Department of Chemistry
The Wheeler Group works to understand the effects that govern noncovalent interactions through the application of computational chemistry and to exploit these interactions in the design of more effective asymmetric catalysts, organic materials, and pharmaceuticals. A hallmark of their work is the emphasis on building predictive conceptual models and the automation of computational workflows.
To this end, they employ computational chemistry methods ranging from high-accuracy ab initio methods [MP2, CCSD(T), etc] and density functional theory (DFT) to classical molecular dynamics (MD) simulations.
Y. Guan and S. E. Wheeler, "Automated Quantum Mechanical Predictions of Enantioselectivity in a Rh-Catalyzed Asymmetric Hydrogenation", Angew. Chem. Int. Ed. 56, 9101 (2017).
R. Maji and S. E. Wheeler, "Importance of Electrostatic Effects in the Stereoselectivity of NHC-Catalyzed Kinetic Resolutions", J. Am. Chem. Soc. 139, 12441 (2017).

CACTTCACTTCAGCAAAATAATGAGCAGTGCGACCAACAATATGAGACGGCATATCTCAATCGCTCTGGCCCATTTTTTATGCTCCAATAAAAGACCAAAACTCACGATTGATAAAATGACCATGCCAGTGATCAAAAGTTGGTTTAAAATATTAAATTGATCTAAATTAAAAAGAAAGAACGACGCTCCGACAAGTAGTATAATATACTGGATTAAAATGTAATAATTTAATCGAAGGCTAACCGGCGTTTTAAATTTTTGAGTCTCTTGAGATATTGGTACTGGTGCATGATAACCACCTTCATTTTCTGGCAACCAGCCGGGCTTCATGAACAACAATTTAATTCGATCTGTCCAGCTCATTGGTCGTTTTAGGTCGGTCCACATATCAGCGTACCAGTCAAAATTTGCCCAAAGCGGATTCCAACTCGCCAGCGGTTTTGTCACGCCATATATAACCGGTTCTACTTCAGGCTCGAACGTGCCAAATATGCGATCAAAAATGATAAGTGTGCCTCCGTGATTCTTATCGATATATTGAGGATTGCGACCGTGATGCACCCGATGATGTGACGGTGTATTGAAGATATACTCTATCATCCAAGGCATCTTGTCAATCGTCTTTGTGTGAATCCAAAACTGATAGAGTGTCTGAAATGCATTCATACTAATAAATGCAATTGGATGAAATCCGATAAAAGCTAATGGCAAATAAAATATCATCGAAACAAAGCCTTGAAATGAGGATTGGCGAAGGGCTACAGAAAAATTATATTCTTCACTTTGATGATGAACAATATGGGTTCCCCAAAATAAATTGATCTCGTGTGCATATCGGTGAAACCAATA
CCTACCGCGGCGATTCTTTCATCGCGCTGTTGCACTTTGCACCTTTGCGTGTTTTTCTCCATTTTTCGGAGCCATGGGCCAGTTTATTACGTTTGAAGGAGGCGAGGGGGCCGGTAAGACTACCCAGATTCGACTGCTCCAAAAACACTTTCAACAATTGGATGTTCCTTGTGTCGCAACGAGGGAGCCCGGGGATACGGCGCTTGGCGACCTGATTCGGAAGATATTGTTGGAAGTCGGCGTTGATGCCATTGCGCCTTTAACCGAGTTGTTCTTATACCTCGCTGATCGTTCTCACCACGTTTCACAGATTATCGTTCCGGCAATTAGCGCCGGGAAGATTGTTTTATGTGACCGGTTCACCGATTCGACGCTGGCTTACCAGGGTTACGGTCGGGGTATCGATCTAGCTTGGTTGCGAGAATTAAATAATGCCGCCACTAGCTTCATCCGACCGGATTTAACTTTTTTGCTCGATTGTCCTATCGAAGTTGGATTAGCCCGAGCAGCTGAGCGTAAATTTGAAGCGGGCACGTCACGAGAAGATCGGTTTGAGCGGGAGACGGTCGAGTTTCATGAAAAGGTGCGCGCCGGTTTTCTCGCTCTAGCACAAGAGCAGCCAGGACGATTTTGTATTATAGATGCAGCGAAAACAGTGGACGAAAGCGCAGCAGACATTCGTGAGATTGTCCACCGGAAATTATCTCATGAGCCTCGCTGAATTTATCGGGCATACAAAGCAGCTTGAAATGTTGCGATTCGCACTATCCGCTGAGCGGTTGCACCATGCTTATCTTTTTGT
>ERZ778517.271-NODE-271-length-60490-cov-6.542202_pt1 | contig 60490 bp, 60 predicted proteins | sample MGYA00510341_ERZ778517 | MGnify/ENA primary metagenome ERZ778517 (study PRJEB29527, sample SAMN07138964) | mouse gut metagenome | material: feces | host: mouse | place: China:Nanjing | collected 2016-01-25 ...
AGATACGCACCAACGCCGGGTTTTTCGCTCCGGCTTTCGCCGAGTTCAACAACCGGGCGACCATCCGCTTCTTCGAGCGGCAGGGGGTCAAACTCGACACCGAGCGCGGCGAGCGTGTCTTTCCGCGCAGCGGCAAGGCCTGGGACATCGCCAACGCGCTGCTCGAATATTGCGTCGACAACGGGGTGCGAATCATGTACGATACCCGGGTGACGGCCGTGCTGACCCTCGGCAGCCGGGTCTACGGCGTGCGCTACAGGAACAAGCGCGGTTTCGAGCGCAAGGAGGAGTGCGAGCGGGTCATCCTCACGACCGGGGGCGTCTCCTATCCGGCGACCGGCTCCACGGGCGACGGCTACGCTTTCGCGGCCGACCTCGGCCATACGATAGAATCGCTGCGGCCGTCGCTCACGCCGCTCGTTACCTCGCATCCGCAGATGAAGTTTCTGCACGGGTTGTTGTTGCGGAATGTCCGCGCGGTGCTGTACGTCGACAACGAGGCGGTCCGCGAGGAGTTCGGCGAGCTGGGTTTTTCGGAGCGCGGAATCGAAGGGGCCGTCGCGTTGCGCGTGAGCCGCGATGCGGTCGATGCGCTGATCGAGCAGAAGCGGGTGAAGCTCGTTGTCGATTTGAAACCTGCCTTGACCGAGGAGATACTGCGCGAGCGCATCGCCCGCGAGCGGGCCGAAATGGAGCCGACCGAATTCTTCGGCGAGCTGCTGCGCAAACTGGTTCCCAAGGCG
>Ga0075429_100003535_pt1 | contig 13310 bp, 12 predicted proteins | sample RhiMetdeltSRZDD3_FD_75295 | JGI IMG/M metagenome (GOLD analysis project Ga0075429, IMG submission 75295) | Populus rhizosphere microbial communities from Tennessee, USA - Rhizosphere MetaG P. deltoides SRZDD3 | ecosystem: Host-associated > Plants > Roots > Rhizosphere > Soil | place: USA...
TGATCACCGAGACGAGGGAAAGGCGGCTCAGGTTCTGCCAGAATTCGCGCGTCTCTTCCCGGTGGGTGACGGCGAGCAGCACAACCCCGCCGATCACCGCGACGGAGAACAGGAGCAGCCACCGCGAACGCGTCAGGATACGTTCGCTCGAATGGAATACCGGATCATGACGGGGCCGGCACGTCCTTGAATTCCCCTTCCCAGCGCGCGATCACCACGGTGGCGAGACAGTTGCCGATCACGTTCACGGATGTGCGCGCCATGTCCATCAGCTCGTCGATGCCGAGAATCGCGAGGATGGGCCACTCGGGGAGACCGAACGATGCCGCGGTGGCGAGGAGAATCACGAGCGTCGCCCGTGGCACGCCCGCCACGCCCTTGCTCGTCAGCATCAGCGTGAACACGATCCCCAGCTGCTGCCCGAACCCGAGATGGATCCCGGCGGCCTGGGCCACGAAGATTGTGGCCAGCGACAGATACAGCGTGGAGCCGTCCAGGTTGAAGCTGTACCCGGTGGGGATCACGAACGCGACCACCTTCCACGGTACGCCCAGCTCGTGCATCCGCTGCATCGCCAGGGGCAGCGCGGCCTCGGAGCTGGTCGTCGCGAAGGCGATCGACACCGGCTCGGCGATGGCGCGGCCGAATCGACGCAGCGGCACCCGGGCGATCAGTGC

S. K. Nimmagadda, S. C. Mallojjala, L. Woztas, S. E. Wheeler, and J. C. Antilla, "Enantioselective Synthesis of Novel Chiral Oxime Ethers: Desymmetrization and Dynamic Kinetic Resolution of Substituted Cyclohexanones", Angew. Chem. Int. Ed. 56, 2454 (2017).
S. E. Wheeler, T. J. Seguin, Y. Guan, and A. C. Doney, "Non-covalent Interactions in Organocatalysis and the Prospect of Computational Catalyst Design", Acc. Chem. Res. 49, 1061 (2016).T. J. Seguin and S. E. Wheeler, "Stacking and Electrostatic Interactions Drive the Stereoselectivity of Silylium Ion-Asymmetric Counteranion Directed Catalysis", Angew. Chem. Int. Ed. 55, 15889 (2016).
S. E. Wheeler, "Understanding Substituent Effects in Non-Covalent Interactions Involving Aromatic Rings", Acc. Chem. Res. 46, 1029 (2013).